Wrong prescription medications, misdiagnosis, botched surgical procedures, and medication overdose. Do these things smell lawsuit to you?
Medical negligence occurs when a healthcare provider fails to provide appropriate care to an ailing patient. But, not all injuries resulting from medical procedures can qualify under medical malpractice lawsuit.
An estimated 250,000 deaths are caused by medical errors in the US alone, according to a review done by Johns Hopkins. This makes medical error the third leading cause of deaths in the country next to cardiovascular disease and cancer.
As a medical physician, you can protect yourself from the potential damaging effects of a medical malpractice lawsuit by purchasing an insurance coverage. This type of insurance can protect you in more ways than you may have initially thought. Here are some:
While a high number of lawsuits end up with no payment made to the patient or the surviving family members, malpractice lawsuits continue to pile up.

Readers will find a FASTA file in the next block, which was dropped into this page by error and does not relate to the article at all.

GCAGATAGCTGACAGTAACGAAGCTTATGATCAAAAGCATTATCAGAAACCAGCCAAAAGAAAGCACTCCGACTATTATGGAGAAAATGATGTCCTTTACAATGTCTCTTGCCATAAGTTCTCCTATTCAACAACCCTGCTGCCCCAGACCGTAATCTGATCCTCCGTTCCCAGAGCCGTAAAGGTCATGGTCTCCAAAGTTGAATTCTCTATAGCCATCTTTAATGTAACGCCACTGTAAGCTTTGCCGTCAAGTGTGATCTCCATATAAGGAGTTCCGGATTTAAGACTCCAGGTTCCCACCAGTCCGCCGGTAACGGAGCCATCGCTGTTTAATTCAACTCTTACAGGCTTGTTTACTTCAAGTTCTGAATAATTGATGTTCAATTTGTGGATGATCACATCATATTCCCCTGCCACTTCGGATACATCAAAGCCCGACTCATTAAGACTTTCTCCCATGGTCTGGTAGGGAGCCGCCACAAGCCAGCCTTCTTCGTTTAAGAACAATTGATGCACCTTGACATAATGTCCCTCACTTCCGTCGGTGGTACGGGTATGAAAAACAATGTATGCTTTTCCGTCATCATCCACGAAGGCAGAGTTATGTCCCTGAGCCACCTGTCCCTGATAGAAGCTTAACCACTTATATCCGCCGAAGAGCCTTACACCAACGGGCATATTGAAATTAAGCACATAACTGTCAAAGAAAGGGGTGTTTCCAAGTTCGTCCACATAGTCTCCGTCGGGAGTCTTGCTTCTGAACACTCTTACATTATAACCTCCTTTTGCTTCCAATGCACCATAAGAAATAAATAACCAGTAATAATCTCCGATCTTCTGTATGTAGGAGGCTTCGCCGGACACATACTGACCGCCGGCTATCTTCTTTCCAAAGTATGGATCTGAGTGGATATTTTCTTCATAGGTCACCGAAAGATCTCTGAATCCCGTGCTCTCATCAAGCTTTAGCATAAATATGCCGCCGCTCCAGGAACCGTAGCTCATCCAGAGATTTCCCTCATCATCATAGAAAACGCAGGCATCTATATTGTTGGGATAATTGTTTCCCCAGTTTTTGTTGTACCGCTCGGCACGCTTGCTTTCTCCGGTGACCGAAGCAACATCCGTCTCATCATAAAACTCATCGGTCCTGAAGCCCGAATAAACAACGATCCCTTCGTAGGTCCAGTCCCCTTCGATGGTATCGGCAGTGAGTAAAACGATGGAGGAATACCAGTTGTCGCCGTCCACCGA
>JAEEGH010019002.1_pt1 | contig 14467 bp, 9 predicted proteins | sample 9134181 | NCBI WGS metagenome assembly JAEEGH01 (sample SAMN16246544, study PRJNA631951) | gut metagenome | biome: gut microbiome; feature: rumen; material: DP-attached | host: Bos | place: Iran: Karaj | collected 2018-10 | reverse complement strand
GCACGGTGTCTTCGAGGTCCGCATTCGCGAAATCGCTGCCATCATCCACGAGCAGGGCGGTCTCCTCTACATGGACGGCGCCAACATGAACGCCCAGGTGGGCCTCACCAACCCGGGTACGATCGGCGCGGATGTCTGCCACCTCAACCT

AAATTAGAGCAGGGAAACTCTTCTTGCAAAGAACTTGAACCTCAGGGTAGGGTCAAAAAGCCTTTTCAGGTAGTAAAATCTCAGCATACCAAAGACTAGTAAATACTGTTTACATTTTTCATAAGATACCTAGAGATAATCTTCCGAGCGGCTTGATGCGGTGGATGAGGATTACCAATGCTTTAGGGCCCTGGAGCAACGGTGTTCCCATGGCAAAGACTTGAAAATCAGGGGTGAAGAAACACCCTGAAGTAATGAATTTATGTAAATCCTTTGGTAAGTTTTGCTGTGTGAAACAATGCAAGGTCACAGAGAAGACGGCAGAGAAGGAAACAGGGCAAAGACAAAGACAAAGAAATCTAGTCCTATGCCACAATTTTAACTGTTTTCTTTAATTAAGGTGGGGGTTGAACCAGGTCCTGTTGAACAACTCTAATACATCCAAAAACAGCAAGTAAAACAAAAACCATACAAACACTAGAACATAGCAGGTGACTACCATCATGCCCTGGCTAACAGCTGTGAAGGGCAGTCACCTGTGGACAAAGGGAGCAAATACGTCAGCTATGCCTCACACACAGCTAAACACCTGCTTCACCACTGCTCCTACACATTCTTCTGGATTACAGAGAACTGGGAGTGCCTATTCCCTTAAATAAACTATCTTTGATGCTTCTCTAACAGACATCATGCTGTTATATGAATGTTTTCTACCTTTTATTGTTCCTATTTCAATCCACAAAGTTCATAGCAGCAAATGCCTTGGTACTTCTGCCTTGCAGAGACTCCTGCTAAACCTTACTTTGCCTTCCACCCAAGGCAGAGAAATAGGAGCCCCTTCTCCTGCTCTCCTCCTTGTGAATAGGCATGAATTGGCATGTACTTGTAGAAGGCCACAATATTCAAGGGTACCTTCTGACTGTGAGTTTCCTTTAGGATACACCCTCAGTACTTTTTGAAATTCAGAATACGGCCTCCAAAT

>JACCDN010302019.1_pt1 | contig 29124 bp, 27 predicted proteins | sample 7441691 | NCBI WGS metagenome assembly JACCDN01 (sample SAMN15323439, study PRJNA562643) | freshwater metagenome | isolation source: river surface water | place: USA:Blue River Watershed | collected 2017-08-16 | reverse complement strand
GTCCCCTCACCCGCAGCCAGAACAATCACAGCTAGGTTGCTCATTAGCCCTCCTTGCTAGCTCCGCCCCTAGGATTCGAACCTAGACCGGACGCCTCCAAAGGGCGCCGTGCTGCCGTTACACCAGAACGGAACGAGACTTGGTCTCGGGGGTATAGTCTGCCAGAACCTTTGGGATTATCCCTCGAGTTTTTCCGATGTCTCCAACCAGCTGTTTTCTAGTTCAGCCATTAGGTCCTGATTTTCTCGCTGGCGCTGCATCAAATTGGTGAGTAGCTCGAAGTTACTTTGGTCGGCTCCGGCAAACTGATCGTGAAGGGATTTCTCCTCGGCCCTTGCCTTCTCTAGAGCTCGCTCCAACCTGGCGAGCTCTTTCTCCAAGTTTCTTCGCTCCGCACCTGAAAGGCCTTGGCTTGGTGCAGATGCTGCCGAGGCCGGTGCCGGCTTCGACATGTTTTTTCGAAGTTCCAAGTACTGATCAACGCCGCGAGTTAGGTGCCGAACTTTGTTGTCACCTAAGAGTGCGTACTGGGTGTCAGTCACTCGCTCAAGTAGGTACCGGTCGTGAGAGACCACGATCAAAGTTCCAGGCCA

A medical malpractice claim can wreak havoc on a medical practitioner’s financial standing and assets. Depending on the level of negligence and other factors, the litigation may cause a doctor-respondent several thousands to millions of dollars in settlement.
Besides the potential million-dollar compensation, a malpractice allegation can damage a practicing doctor’s reputation or lead to license revocation.
With malpractice insurance, a doctor will be covered from potential complaints arising from medical errors, oversights, and other allegations of professional misrepresentation.
According to the American Medical Association, seven states in the US require all doctors to secure a minimum level of professional liability insurance before being allowed to practice. Hence, if you’re planning to relocate or open a clinic in the states of Colorado, Connecticut, Kansas, Massachusetts, New Jersey, Rhode Island and Wisconsin, get a malpractice insurance first.